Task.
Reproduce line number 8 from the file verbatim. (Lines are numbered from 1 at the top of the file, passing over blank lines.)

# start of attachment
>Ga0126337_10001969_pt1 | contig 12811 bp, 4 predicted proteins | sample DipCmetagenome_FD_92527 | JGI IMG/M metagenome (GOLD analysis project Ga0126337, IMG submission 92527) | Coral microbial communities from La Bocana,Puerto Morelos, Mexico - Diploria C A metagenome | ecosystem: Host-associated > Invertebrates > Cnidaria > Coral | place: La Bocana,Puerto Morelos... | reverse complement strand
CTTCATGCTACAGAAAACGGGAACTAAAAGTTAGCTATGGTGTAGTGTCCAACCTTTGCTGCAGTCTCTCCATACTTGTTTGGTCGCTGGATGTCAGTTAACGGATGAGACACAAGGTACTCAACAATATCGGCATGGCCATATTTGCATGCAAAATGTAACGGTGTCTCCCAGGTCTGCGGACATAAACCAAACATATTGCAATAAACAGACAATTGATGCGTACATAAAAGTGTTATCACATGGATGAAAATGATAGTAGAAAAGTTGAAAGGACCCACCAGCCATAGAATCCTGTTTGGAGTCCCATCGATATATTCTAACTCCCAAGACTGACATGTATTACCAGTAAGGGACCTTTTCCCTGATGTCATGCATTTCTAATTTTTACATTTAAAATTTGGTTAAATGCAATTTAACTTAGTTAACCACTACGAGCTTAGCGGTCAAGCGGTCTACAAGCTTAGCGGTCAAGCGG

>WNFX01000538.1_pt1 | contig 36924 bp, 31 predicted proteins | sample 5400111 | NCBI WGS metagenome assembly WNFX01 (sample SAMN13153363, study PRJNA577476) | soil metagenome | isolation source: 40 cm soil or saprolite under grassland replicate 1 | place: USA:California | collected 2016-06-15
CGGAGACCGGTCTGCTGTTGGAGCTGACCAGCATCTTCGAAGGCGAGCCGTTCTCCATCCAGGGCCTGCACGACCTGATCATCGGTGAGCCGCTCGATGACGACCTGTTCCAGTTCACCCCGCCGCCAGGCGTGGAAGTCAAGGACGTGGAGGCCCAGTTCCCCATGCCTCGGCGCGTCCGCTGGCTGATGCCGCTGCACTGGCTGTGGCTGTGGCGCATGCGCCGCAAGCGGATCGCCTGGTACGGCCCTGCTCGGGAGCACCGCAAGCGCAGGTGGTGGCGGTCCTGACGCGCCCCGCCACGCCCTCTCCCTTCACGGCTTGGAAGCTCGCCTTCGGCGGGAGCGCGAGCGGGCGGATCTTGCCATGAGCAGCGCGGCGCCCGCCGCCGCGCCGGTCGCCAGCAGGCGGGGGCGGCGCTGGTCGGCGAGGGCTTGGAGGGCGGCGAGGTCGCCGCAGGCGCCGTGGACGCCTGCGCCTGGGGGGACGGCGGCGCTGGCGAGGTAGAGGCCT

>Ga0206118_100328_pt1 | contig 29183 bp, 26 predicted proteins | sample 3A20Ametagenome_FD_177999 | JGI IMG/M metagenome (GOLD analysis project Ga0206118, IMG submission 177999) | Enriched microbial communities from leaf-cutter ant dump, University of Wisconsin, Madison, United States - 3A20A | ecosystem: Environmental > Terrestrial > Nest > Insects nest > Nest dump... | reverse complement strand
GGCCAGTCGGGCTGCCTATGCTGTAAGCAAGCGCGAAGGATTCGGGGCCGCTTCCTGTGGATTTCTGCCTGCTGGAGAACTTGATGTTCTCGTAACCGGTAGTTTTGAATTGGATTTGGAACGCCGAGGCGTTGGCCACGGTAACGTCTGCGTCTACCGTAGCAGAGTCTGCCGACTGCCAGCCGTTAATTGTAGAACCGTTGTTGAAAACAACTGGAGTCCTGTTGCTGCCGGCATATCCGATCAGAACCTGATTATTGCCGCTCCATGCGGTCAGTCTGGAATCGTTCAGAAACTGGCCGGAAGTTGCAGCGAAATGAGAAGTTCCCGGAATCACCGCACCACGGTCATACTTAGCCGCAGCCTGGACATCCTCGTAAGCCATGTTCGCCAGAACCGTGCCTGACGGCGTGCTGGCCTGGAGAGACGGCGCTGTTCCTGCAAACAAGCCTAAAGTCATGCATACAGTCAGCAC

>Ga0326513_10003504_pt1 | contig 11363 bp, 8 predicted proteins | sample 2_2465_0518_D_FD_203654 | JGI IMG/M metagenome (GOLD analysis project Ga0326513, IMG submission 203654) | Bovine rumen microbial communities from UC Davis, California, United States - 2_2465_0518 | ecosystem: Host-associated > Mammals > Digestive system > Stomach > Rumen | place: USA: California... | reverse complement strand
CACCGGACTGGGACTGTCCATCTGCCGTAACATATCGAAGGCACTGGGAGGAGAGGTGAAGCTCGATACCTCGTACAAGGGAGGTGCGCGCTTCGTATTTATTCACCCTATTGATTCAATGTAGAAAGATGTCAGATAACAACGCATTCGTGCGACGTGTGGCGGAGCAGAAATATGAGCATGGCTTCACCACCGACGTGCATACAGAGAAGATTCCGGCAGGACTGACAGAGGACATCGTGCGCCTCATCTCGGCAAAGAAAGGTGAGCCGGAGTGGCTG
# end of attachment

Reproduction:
CACCGGACTGGGACTGTCCATCTGCCGTAACATATCGAAGGCACTGGGAGGAGAGGTGAAGCTCGATACCTCGTACAAGGGAGGTGCGCGCTTCGTATTTATTCACCCTATTGATTCAATGTAGAAAGATGTCAGATAACAACGCATTCGTGCGACGTGTGGCGGAGCAGAAATATGAGCATGGCTTCACCACCGACGTGCATACAGAGAAGATTCCGGCAGGACTGACAGAGGACATCGTGCGCCTCATCTCGGCAAAGAAAGGTGAGCCGGAGTGGCTG